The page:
Need to learn how to train a dog to squirrel hunt?
Training a good squirrel dog to tree a squirrel the way you want it to is a challenge. This is especially true of hunters who have little experience with that kind of dog training. You can't just buy a purpose-bred dog and expect it to know how to trail and tree a squirrel on its own - it just doesn't work that way.
You can buy a dog that has an excellent treeing bloodline and his or her parents may be champions, but that doesn't mean you won't have to put in the time and effort to turn that eager little pup into a quality, working squirrel dog.
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So, what do you do if you've never trained a squirrel dog but you're anxious to give it a shot?
Don't worry; it can be done. You can train a good squirrel dog even if you've never done it before. Once you know a few simple tricks and tips to training, it won't take long for you to tell if the pup you're working with is going to be a top hunting dog or just a family pet.
Good hunting dogs help you train them and by working together, the two of you can develop a relationship guaranteed to help you bag your limit of squirrels.
One method, which should be incorporated into a fuller training regimen, and not presumably used as the only method used, is the squirrel tail chase.
Puppies love to play chase. It is part of their nature to want to chase and attack (playfully, of course) whatever appears to be running from them. One of the first methods you should try when teaching a young pup about squirrel hunting is to use the squirrel tail chase method. This method refers to the act of tying a squirrel tail to a piece of sturdy string or rope and using it as a scent creator.
How It Works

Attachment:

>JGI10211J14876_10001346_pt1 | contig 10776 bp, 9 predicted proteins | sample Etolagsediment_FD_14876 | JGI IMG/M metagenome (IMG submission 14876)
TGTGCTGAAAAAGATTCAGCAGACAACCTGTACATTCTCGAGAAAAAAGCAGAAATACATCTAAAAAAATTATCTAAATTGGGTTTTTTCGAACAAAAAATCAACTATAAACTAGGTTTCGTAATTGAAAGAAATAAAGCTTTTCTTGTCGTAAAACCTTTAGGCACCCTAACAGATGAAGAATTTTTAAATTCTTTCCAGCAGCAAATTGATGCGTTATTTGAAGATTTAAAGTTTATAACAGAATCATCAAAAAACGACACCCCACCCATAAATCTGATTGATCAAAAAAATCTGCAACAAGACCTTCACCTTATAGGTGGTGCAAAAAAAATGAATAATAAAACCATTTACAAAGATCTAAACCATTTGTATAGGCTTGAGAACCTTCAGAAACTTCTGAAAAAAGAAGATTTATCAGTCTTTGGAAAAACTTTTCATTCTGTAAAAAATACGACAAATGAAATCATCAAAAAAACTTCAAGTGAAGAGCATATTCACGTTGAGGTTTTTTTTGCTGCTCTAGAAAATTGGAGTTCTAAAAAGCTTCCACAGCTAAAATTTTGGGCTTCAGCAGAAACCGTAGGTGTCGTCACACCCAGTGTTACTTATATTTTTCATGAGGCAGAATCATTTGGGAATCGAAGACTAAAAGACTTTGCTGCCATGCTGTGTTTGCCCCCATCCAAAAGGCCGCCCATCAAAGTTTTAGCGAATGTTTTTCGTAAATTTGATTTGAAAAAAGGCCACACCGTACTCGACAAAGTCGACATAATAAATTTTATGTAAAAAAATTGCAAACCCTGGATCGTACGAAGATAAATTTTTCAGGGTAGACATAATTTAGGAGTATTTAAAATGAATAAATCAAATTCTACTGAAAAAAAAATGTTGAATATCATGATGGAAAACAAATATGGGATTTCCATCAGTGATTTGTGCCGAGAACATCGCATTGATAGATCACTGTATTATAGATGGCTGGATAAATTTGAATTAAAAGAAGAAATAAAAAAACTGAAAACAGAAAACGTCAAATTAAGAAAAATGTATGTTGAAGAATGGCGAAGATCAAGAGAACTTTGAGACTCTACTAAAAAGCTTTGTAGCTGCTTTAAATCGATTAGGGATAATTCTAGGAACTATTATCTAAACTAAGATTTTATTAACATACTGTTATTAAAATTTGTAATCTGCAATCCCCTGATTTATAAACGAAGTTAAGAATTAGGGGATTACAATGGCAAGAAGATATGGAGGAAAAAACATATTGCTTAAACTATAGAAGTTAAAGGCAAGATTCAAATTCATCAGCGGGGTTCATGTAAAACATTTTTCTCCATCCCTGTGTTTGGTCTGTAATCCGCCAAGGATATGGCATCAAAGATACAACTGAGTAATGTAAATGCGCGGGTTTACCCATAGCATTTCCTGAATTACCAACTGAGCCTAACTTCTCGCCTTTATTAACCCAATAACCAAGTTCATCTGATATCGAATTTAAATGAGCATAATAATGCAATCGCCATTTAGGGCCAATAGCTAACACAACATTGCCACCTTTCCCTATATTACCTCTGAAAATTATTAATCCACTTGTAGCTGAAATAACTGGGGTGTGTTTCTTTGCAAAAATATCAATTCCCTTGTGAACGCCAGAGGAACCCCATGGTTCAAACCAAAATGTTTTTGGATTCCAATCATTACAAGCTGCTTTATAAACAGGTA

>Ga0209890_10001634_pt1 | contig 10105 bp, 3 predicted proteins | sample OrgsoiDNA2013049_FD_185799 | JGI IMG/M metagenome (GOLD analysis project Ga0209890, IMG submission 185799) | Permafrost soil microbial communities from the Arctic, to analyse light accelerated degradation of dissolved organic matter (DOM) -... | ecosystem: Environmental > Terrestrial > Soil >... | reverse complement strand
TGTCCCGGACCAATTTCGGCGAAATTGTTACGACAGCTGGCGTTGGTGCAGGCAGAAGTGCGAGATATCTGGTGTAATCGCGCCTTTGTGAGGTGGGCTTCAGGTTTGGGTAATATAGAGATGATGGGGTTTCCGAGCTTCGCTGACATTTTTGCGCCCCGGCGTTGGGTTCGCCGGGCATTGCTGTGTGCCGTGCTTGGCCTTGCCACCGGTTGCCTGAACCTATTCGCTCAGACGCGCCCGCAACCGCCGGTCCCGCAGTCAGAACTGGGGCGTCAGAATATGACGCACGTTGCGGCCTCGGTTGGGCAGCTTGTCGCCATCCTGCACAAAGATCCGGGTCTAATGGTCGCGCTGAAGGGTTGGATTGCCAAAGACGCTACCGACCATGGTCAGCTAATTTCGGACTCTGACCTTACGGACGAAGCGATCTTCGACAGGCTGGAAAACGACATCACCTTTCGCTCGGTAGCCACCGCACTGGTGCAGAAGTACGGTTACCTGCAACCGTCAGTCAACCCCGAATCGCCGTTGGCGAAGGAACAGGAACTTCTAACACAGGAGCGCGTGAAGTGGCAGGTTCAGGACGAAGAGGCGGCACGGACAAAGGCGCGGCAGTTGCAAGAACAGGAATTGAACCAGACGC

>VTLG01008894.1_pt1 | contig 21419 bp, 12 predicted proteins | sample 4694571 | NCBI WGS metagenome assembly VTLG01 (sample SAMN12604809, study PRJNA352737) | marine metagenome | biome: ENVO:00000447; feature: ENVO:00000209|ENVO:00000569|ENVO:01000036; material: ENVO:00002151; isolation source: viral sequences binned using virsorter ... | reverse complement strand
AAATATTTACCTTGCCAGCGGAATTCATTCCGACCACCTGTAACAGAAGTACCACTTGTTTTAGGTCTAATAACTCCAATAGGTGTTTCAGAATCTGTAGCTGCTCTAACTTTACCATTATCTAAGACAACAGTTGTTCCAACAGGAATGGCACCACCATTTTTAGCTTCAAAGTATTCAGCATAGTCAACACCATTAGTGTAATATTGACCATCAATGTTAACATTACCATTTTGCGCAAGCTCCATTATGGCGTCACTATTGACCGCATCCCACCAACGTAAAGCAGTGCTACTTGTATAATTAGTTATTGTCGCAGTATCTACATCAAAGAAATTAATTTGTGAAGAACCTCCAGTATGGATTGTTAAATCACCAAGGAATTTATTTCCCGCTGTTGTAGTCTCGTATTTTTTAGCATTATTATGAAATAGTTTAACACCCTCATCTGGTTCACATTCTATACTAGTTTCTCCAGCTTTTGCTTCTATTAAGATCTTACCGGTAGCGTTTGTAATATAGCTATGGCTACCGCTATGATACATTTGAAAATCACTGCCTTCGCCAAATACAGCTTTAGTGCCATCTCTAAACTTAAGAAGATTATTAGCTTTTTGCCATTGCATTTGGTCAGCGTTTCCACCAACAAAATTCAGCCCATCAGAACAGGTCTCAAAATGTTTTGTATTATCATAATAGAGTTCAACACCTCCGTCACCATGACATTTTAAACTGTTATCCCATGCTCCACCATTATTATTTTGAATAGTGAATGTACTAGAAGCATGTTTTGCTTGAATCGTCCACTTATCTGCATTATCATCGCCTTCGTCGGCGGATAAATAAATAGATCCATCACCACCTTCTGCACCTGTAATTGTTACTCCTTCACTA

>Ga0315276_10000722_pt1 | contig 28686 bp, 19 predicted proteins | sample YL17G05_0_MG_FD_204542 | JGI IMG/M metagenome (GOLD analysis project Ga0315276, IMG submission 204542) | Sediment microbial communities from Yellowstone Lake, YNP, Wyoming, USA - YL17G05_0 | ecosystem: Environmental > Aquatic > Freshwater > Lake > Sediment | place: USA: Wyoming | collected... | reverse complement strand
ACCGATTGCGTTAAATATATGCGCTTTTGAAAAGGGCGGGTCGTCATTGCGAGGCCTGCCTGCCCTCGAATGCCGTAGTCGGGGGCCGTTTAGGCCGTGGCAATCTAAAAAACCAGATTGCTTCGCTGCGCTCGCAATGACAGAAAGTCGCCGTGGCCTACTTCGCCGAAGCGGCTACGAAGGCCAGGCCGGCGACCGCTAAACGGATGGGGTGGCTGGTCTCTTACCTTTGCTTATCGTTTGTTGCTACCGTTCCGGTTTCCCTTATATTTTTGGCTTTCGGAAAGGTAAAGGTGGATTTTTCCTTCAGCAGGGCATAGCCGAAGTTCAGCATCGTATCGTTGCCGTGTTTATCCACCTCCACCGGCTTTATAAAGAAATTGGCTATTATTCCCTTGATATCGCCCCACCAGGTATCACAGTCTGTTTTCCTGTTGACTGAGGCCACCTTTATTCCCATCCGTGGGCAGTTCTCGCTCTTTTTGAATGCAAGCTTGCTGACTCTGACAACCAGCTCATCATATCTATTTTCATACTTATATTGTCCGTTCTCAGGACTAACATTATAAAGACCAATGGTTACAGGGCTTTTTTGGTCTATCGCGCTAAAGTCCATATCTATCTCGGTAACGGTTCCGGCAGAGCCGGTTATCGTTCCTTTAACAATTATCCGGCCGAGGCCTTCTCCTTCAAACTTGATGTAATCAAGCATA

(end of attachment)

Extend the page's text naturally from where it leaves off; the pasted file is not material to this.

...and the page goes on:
How the idea works is that by dragging the tail along the ground and up a tree without the puppy being able to see the act, you are creating a scent trail for the pup to follow. Once you've pulled the tail along the ground (in a zigzag or random pattern), find a tree with a semi-low hanging limb. Tie the tail to the limb (high enough so the pup can't reach it). Afterwards, remove the pup from his holding area (out of sight of the drag trail and activities). Call him to the area where you used the drag and see what happens.
Ideally, he or she will find the scent trail left by the squirrel tail and follow it to the tree where you've tied the tail. A good pup will naturally find the trail and follow it. However, some need to be coached. Encourage the pup when he drops his head to the trail, whether he is just passing over it or becomes curious and starts to follow it.
Be patient with him and when he makes his way to the tree where the tail is located, work with him on barking treed at the tail. You want him to be excited that he found the tail up a tree. If need be, reward the pup every few seconds as he focuses his attention on the tail up a tree. Every time he lunges for it or barks at it, reward him. If he starts to lose interest, call him back. You don't want a dog to think it is okay to leave a treed squirrel until he's given permission.
The methods and tips listed here are just the beginning. It takes a lot of time and effort to train a quality squirrel dog. However, it can be done regardless of your training experience level. Once you've found the right dog and commit to patient, thorough training, you're well on your way to one of the most fun, exciting hunts imaginable.